OSHA backs down from proposed changes to its On-Site Consultation Program, good news about U.S. mining fatality rates and reasons why some construction workers don’t report injuries are among the top EHS-related stories featured this week on ISHN.com:
Company claims actions were for violating safety policies
A lawsuit filed by the Indiana Department of Labor alleges that Indiana Bell Telephone Co., an AT&T subsidiary, “has a practice and policy” of suspending employees after they report work-related injuries.
“This tragedy was preventable”
OSHA has cited Azteca Milling LP in Edinburg for seven serious safety violations following a February incident when a worker inside a grain silo, attempting to move clumped corn byproducts, was engulfed, asphyxiated and then died.
Wisc. worker's injury due to OSHA standard violation
A Wisconsin company that protested paying extra worker’s compensation under the state’s safe place statute failed to convince an appeals court that federal law preempts law requiring employers to pay penalties when workplace safety violations cause injuries.
Many FRs no longer produced in U.S.
By determining the three-dimensional structure of proteins at the atomic level, researchers at the National Institutes of Health (NIH) have discovered how some commonly used flame retardants, called brominated flame retardants (BFRs), can mimic estrogen hormones and possibly disrupt the body’s endocrine system.
Stakeholders worried about consequences
OSHA has withdrawn a proposed rule to amend its regulations for the federally-funded On-site Consultation Program, a free and confidential health and safety advice to small- and medium-sized businesses in the U.S., with priority given to high-hazard worksites.
“This situation must be addressed”
Frustrated by the lack of federal regulatory action in the wake of the April 17 West, Texas chemical factory explosion, the U.S. Chemical Safety Board (CSB) has released a new video to illustrate the scope of the hazard.
OSHA finds lack of hazardous energy controls
OSHA has cited Tsudis Chocolate Co. Inc. for 19 alleged safety violations at its Pittsburgh manufacturing facility. Proposed penalties total $87,260.
Contractor breached natural gas pipe
Both a contractor and a restaurant have been cited by OSHA in the death of a restaurant employee, who died in a Feb. 19th explosion and fire at the business. The incident was caused by an uncontained natural gas leak released from an underground 2-inch natural gas transmission pipeline.
Retreat mining fatalities “virtually eliminated”
The number of U.S. miners killed in underground coal roof falls has been dramatically reduced since 2007, and fatalities resulting from retreat mining have been virtually eliminated, according to figures from the Department of Labor’s Mine Safety and Health Administration (MSHA).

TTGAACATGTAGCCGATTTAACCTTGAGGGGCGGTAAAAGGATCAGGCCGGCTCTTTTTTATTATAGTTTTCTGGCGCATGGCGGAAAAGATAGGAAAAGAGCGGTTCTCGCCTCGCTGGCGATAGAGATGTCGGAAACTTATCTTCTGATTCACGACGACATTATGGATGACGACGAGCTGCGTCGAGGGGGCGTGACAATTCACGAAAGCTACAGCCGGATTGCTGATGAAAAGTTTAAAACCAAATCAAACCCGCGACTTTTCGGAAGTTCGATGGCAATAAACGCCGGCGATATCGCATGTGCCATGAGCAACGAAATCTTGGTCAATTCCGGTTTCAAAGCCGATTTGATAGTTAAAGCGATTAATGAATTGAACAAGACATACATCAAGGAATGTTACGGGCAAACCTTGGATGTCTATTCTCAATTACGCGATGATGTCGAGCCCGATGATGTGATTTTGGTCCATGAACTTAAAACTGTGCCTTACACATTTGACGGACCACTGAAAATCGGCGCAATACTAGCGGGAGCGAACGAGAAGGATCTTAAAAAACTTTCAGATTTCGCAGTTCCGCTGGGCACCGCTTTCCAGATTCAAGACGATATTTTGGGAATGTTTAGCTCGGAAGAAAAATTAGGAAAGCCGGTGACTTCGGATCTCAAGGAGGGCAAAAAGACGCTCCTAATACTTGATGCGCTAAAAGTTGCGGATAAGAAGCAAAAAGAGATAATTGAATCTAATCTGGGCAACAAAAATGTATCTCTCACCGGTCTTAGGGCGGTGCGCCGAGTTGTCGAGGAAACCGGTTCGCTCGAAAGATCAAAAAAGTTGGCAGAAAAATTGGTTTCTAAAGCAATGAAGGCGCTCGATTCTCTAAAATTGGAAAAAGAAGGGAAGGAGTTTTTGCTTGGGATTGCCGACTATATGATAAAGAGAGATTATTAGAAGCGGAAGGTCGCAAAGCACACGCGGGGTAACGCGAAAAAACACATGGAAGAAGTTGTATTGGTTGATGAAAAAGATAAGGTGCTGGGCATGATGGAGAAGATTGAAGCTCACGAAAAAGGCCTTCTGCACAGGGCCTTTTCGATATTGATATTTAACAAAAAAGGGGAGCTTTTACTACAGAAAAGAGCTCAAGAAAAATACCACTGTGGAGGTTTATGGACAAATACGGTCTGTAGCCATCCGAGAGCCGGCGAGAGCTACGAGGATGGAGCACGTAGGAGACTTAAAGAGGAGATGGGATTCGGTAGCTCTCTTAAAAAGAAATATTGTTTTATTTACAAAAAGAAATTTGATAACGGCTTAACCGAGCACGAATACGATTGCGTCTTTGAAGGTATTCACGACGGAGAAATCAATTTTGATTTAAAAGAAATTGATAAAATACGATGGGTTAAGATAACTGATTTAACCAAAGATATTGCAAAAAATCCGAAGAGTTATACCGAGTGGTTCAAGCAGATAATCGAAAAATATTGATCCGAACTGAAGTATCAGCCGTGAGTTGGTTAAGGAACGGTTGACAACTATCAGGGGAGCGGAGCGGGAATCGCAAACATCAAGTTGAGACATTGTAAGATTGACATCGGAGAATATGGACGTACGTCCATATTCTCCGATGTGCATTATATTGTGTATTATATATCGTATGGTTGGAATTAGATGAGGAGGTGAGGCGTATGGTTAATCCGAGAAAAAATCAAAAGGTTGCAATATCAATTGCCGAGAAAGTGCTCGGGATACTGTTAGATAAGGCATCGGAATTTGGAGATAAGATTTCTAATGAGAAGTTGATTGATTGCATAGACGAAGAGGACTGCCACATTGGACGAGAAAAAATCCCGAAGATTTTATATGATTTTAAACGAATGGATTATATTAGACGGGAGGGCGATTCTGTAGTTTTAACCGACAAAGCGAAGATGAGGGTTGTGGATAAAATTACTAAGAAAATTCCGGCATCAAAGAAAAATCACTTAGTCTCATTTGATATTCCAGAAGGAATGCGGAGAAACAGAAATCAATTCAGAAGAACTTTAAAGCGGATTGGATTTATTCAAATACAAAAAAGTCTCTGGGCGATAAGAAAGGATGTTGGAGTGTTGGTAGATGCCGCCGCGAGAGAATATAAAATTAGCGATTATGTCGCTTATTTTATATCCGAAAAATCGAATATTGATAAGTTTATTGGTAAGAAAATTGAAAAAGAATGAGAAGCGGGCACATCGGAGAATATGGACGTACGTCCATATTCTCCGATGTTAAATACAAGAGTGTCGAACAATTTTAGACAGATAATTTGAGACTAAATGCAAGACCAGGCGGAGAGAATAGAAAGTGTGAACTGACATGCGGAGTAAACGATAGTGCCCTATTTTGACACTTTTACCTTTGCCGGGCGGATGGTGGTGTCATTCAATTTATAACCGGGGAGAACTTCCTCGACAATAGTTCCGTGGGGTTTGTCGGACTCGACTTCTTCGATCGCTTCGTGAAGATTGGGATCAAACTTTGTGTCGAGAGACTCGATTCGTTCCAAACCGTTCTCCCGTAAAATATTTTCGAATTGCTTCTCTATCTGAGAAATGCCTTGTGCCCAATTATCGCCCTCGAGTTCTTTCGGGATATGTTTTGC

Inspection uncovers 17 violations
A complaint that workers were not evacuated during a natural gas leak brought OSHA to Badger Metal Finishing Inc.’s St. Francis metal finishing facility, where the agency found 17 safety violations. Proposed penalties total $46,200.
“A tremendous public health problem”
Approximately 300,000 are diagnosed with Lyme disease each year, according to a newly released estimate by the Centers for Disease Control and Prevention. The estimate is based on medical claim, a survey of clinical laboratories and a survey of the general public.
Names of fatalities a reminder of the human cost of dangerous driving
As it has since 2002, the Illinois State Fair this year hosted a somber reminder of a transportation hazard: a wall memorializing the names of those killed in highway work zones.
New studies, priorities being taken into account
NIOSH’s personal protective technology (PPT) program is being revised to reflect recent studies and changes in national priorities related to PPE for healthcare workers.
Reasons range from incentive loss, fear of job loss
More than 25% of construction workers responding to a recent survey by the Center for Construction Research and Training (CPWR) said that they had suffered a work-related injury at some point in their career that they did not report.
Twitter, blog being used to ID, explain hazards
Unsafe construction sites now the run the risk of being “outed” on social media, thanks to a campaign that invites people to potentially unsafe circumstances and share them via social media platforms.
Similar violations cited in 2012
OSHA has cited Cardell Cabinetry LLC with 29 safety and health violations and a proposed penalty of $267,434 for failing to remove hazardous levels of combustible dust at the company's facility on North Panam Expressway in San Antonio.